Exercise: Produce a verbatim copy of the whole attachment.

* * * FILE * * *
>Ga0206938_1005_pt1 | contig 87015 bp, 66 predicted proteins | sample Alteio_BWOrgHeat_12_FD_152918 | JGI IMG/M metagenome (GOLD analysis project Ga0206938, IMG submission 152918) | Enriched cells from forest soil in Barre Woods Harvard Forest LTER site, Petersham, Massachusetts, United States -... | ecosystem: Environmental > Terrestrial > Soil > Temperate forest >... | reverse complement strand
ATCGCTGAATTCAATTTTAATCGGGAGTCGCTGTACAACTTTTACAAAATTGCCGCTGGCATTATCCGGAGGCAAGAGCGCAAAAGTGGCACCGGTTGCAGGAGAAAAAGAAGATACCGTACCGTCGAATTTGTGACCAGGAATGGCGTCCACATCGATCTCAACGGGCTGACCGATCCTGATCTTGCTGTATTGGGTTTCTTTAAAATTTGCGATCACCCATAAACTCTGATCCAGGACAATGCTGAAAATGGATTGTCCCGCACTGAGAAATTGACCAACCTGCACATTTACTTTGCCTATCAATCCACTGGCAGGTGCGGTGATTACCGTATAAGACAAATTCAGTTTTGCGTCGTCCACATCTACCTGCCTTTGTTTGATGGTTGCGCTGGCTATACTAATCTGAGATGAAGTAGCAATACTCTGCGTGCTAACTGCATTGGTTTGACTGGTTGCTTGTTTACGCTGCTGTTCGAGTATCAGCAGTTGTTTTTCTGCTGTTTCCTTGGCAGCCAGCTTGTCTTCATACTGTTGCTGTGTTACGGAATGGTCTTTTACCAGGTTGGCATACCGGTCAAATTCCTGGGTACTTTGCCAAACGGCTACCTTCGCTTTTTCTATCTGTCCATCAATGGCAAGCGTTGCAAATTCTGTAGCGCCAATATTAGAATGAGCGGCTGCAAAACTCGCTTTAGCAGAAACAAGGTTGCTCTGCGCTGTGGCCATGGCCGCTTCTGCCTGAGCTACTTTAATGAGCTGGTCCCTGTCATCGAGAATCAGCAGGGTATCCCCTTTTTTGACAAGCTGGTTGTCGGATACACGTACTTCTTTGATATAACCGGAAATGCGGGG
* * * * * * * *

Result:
>Ga0206938_1005_pt1 | contig 87015 bp, 66 predicted proteins | sample Alteio_BWOrgHeat_12_FD_152918 | JGI IMG/M metagenome (GOLD analysis project Ga0206938, IMG submission 152918) | Enriched cells from forest soil in Barre Woods Harvard Forest LTER site, Petersham, Massachusetts, United States -... | ecosystem: Environmental > Terrestrial > Soil > Temperate forest >... | reverse complement strand
ATCGCTGAATTCAATTTTAATCGGGAGTCGCTGTACAACTTTTACAAAATTGCCGCTGGCATTATCCGGAGGCAAGAGCGCAAAAGTGGCACCGGTTGCAGGAGAAAAAGAAGATACCGTACCGTCGAATTTGTGACCAGGAATGGCGTCCACATCGATCTCAACGGGCTGACCGATCCTGATCTTGCTGTATTGGGTTTCTTTAAAATTTGCGATCACCCATAAACTCTGATCCAGGACAATGCTGAAAATGGATTGTCCCGCACTGAGAAATTGACCAACCTGCACATTTACTTTGCCTATCAATCCACTGGCAGGTGCGGTGATTACCGTATAAGACAAATTCAGTTTTGCGTCGTCCACATCTACCTGCCTTTGTTTGATGGTTGCGCTGGCTATACTAATCTGAGATGAAGTAGCAATACTCTGCGTGCTAACTGCATTGGTTTGACTGGTTGCTTGTTTACGCTGCTGTTCGAGTATCAGCAGTTGTTTTTCTGCTGTTTCCTTGGCAGCCAGCTTGTCTTCATACTGTTGCTGTGTTACGGAATGGTCTTTTACCAGGTTGGCATACCGGTCAAATTCCTGGGTACTTTGCCAAACGGCTACCTTCGCTTTTTCTATCTGTCCATCAATGGCAAGCGTTGCAAATTCTGTAGCGCCAATATTAGAATGAGCGGCTGCAAAACTCGCTTTAGCAGAAACAAGGTTGCTCTGCGCTGTGGCCATGGCCGCTTCTGCCTGAGCTACTTTAATGAGCTGGTCCCTGTCATCGAGAATCAGCAGGGTATCCCCTTTTTTGACAAGCTGGTTGTCGGATACACGTACTTCTTTGATATAACCGGAAATGCGGGG